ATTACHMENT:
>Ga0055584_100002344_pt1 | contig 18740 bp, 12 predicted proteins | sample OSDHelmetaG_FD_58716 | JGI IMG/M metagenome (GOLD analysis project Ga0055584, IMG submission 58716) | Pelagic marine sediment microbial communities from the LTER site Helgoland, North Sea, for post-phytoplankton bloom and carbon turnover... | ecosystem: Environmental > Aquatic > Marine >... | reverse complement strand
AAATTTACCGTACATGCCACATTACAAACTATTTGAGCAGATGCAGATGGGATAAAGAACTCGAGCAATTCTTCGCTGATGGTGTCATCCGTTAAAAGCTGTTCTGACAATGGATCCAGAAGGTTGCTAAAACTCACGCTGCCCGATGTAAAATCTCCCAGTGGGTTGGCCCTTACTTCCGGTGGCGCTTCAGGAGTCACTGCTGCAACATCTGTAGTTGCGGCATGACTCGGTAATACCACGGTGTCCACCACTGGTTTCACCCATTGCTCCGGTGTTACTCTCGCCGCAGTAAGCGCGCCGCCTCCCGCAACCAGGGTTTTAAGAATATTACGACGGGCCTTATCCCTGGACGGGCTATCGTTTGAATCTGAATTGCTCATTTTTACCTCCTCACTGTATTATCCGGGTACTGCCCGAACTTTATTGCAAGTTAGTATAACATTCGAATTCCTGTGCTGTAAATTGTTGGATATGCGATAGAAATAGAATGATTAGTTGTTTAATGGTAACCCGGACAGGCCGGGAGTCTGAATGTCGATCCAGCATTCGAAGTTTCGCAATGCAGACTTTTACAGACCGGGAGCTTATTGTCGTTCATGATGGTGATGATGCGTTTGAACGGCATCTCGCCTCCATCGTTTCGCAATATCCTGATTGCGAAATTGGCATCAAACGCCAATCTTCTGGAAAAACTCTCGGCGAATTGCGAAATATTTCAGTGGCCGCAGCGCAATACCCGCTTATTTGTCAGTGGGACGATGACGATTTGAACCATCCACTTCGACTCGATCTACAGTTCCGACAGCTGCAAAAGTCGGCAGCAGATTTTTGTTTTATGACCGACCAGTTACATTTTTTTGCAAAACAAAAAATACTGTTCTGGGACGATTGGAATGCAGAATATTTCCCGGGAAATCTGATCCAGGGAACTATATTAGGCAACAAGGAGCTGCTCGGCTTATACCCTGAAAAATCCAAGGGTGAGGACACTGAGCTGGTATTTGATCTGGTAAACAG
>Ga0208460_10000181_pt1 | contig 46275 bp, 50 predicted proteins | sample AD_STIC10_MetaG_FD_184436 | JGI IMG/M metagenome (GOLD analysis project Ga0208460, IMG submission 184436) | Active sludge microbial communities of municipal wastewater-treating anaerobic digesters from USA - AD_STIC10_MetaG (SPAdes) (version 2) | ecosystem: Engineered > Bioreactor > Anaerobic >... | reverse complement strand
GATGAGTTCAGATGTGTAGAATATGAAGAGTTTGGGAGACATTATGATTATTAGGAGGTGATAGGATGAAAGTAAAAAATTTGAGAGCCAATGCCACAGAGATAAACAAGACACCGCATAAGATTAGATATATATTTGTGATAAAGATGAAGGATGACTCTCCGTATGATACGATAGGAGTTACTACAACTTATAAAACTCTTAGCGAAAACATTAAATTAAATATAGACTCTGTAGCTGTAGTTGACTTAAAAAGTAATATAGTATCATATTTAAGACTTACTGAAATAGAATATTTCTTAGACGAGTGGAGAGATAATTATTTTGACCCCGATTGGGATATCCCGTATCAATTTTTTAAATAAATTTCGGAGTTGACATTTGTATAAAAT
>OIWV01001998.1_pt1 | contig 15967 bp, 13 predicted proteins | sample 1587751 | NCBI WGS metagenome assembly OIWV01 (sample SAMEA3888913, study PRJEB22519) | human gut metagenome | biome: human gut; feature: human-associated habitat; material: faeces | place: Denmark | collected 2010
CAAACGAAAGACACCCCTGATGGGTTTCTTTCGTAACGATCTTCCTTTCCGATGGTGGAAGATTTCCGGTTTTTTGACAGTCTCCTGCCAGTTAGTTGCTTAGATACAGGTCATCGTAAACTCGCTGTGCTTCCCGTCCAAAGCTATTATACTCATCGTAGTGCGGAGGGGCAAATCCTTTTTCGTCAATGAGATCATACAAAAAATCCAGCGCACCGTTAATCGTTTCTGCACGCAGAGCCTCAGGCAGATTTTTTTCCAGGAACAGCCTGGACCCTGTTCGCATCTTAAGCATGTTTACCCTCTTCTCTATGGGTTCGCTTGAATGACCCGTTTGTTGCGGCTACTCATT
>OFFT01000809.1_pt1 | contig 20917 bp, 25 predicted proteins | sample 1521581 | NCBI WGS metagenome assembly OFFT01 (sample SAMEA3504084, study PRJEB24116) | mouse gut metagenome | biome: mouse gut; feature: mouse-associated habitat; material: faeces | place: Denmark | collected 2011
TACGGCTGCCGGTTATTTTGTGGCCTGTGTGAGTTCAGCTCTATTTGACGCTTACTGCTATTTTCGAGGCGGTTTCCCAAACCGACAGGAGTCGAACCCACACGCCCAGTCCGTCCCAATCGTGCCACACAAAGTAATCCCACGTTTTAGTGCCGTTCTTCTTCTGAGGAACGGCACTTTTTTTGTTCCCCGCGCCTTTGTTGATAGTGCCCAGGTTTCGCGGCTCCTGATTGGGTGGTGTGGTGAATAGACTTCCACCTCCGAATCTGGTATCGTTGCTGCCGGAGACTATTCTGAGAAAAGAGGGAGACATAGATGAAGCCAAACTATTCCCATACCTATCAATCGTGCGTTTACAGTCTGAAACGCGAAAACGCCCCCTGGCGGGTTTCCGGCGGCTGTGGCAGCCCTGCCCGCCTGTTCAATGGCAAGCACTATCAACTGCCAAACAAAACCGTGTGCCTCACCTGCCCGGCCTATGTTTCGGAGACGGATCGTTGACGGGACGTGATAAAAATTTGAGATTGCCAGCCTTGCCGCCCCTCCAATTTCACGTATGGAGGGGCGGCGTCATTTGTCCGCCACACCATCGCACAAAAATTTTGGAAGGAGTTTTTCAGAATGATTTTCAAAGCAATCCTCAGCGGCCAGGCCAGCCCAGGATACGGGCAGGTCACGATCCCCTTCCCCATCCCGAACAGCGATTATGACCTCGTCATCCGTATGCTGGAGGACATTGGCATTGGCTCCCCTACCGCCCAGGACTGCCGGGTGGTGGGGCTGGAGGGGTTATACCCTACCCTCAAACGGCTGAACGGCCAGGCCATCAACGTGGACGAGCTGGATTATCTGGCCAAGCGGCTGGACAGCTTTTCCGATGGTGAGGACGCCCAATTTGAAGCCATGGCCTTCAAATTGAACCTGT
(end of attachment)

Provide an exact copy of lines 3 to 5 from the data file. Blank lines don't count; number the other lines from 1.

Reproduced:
>Ga0208460_10000181_pt1 | contig 46275 bp, 50 predicted proteins | sample AD_STIC10_MetaG_FD_184436 | JGI IMG/M metagenome (GOLD analysis project Ga0208460, IMG submission 184436) | Active sludge microbial communities of municipal wastewater-treating anaerobic digesters from USA - AD_STIC10_MetaG (SPAdes) (version 2) | ecosystem: Engineered > Bioreactor > Anaerobic >... | reverse complement strand
GATGAGTTCAGATGTGTAGAATATGAAGAGTTTGGGAGACATTATGATTATTAGGAGGTGATAGGATGAAAGTAAAAAATTTGAGAGCCAATGCCACAGAGATAAACAAGACACCGCATAAGATTAGATATATATTTGTGATAAAGATGAAGGATGACTCTCCGTATGATACGATAGGAGTTACTACAACTTATAAAACTCTTAGCGAAAACATTAAATTAAATATAGACTCTGTAGCTGTAGTTGACTTAAAAAGTAATATAGTATCATATTTAAGACTTACTGAAATAGAATATTTCTTAGACGAGTGGAGAGATAATTATTTTGACCCCGATTGGGATATCCCGTATCAATTTTTTAAATAAATTTCGGAGTTGACATTTGTATAAAAT
>OIWV01001998.1_pt1 | contig 15967 bp, 13 predicted proteins | sample 1587751 | NCBI WGS metagenome assembly OIWV01 (sample SAMEA3888913, study PRJEB22519) | human gut metagenome | biome: human gut; feature: human-associated habitat; material: faeces | place: Denmark | collected 2010